Jessica Damiano Jessica Damiano, Newsday columnist

Jessica Damiano is a master gardener and journalist with more than 25 years experience in radio, television, print and online media. She has worked on Newsday's interactive endeavors since 1994, and currently is Deputy Editor overseeing's Lifestyle and Entertainment coverage. Jessica enjoys toiling in her garden -- a never-finished work in progress -- and helping local gardeners solve their horticultural problems in her Garden Detective column, which appears every Sunday in Newsday. Her Garden Detective column and blog have been awarded Press Club of Long Island Society of Professional Journalists Awards. Jessica lives in Glen Head, NY, with her husband John, daughters Justine and Julia, dogs Maddie and Miguel, and a whole bunch of perennials, vegetable plants and weeds. Ask a question Show More

Planting: Best in early spring. After planting a young tree, remove any shoots growing on the bottom 18 inches, and cut the leader, or main central trunk, down to 32 to 36 inches. However, if the tree already has many side branches, cut the leader by only 12 inches from the top. Stake after planting.

pH range: Apples are adaptable to most soils.

Years until fruit bearing: 3 to 5

Pollination: Two or more varieties should be planted to achieve the pollination required for fruit production.

Pruning: During the first year, when there is about an inch of new growth, choose a strong bud, usually the one just below the leader cut made at planting time, and remove the two or three buds below it, along with any flowers that on the tree. Afterward, when new growth reaches 2 to 4 inches, select several side shoots that are growing from the leader at wide angles, but not directly across from one another, and remove the others. Prune upper branches shorter than lower ones to retain a conical shape that will ensure sunlight reaches every part of the plant. In July, remove any side shoots that are competing with the central leader, and secure the leader to the stake. During the second and third years, again remove any competing side shoots, and if the central leader grew more than 18 inches in the prior season, cut it back by one-forth in late winter or early spring; if not, remove one-third of growth all around the tree. Continue to fasten the tree to the stake as it grows. Thereafter, prune annually, between February and April to remove crowded branches and establish a horizontal growth habit of branches and an overall conical shape. Pruning also encourages the growth of fruiting wood; unpruned trees can become unproductive. Still, be careful not to overdo it.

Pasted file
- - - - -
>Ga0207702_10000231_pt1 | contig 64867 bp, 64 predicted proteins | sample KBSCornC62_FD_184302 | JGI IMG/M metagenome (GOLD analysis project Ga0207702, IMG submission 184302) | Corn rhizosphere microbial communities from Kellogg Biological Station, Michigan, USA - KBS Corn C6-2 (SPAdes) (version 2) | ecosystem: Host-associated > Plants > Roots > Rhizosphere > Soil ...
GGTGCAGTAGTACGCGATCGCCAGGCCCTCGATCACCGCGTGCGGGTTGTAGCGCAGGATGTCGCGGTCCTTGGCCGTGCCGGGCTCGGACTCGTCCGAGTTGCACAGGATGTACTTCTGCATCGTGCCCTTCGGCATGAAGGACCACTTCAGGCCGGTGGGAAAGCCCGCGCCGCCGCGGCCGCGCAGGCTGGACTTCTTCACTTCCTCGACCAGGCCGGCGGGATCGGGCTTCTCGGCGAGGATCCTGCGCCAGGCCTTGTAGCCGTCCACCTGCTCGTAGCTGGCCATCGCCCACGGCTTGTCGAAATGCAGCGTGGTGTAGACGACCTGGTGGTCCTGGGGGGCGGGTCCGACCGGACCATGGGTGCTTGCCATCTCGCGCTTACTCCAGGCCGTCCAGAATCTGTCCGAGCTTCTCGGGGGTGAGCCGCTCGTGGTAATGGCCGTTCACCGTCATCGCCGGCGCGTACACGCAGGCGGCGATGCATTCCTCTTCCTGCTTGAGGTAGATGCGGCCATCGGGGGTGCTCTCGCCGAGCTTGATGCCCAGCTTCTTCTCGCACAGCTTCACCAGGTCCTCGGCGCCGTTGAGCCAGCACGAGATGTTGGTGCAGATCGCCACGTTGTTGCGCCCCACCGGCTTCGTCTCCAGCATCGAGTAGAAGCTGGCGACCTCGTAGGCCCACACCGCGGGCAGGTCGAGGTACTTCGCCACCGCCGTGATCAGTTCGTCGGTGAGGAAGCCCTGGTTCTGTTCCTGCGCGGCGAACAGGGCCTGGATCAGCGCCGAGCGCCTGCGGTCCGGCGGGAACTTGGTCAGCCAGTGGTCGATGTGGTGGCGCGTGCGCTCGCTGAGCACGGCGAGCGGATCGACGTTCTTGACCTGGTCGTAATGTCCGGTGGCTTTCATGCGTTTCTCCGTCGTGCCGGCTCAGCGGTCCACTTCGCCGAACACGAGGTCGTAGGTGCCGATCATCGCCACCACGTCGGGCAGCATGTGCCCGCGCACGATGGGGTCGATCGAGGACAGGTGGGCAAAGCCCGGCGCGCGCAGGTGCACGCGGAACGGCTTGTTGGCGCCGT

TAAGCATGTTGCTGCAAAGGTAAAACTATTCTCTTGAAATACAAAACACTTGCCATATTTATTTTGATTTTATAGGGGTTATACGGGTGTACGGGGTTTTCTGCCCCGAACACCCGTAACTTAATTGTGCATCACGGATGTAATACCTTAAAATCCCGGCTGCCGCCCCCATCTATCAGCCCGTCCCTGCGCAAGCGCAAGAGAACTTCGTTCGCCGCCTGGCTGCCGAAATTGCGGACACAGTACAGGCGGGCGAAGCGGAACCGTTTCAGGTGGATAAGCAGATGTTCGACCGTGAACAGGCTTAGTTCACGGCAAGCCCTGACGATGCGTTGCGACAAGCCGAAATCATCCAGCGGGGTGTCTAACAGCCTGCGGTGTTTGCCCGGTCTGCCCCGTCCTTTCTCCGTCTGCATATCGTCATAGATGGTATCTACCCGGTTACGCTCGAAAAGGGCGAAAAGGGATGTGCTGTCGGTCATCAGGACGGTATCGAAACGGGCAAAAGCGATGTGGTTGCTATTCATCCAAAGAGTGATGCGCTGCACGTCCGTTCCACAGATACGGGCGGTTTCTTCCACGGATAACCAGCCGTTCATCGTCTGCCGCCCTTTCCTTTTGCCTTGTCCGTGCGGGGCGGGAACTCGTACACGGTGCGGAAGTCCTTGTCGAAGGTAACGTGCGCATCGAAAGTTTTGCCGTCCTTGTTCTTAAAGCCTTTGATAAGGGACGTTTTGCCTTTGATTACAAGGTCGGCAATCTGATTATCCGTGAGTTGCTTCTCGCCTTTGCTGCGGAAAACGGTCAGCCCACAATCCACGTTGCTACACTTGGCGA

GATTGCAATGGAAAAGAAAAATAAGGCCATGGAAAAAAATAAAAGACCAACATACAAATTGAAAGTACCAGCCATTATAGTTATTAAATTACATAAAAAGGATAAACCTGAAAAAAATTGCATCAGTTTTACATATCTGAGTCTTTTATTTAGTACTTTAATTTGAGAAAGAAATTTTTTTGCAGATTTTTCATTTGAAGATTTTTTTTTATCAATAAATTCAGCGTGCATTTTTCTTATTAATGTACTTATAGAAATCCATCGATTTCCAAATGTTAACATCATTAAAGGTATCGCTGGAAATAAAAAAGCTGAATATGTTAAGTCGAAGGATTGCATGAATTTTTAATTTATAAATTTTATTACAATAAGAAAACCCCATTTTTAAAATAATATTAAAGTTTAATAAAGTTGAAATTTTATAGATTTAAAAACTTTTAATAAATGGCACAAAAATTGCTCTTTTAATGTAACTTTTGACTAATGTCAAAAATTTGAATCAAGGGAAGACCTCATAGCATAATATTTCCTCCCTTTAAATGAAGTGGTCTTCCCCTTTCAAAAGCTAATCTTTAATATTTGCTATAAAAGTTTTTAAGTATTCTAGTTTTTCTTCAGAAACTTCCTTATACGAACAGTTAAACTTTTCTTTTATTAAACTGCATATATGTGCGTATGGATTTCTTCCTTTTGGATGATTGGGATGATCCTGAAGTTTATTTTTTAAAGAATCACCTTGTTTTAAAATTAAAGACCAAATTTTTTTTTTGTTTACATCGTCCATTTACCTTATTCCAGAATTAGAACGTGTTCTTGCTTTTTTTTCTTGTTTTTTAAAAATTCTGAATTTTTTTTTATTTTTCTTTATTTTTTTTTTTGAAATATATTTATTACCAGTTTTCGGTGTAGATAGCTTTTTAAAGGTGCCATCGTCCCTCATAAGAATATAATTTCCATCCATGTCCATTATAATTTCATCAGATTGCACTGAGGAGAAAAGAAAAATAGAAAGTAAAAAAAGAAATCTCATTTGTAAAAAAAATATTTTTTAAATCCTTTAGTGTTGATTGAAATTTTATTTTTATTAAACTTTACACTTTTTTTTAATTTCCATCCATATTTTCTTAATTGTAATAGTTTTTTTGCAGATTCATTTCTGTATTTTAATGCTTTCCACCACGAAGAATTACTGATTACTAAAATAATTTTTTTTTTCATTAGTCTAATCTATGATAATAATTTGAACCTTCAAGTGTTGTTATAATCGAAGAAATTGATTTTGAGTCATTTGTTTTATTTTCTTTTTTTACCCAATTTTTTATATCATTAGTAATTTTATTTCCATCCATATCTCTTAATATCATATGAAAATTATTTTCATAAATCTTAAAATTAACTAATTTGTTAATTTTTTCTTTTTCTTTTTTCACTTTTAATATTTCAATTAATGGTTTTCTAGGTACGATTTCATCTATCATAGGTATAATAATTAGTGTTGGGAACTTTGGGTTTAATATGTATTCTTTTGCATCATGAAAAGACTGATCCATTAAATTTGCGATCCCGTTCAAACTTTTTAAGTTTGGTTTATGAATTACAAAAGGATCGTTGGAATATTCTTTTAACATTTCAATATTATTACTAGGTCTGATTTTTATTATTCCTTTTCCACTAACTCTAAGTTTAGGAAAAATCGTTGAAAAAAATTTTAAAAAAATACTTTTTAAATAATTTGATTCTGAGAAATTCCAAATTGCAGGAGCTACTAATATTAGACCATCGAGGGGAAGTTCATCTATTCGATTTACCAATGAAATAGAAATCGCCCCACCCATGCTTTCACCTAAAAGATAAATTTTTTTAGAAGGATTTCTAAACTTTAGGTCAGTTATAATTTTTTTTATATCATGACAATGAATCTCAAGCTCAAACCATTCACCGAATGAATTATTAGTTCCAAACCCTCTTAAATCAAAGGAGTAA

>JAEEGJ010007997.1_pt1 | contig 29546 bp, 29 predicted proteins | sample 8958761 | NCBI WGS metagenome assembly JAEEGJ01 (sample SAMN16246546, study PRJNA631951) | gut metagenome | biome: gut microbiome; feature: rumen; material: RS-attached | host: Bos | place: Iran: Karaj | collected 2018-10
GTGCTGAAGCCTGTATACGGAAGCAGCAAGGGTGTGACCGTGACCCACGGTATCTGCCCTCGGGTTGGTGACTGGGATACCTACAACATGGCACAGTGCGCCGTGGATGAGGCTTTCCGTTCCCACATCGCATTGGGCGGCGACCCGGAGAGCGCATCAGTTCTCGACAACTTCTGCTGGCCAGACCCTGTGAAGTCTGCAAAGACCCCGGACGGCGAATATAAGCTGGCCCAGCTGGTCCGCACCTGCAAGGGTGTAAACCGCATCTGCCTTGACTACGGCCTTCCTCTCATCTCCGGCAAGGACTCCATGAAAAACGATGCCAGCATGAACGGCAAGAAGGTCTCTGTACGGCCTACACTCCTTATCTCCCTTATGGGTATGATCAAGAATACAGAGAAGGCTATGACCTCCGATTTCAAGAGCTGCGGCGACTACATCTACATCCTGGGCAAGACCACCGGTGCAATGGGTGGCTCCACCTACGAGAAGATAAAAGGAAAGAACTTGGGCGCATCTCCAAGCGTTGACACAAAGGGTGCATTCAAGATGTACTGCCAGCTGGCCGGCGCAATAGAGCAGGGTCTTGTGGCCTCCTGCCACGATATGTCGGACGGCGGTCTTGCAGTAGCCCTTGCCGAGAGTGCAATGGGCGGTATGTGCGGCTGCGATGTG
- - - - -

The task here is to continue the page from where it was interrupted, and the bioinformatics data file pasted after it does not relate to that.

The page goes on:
Fertilizing: Not required.

Harvest period: July-November, depending on variety

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Storage: Apples keep best when chilled at 30 to 32 degrees, with a relative humidity of 90 percent (their freezing point doesn't kick in until around 28 degrees). For long-term storage, harvest a week before optimum ripeness is achieved. If you plan on eating within a few days or cooking or baking, allow to ripen fully on the tree.

Recommended varieties: Gala, Jonamac, Empire, Golden Delicious, Freedom, Priscilla, Sansa, Liberty, Keepsake, GoldRush, Williams Pride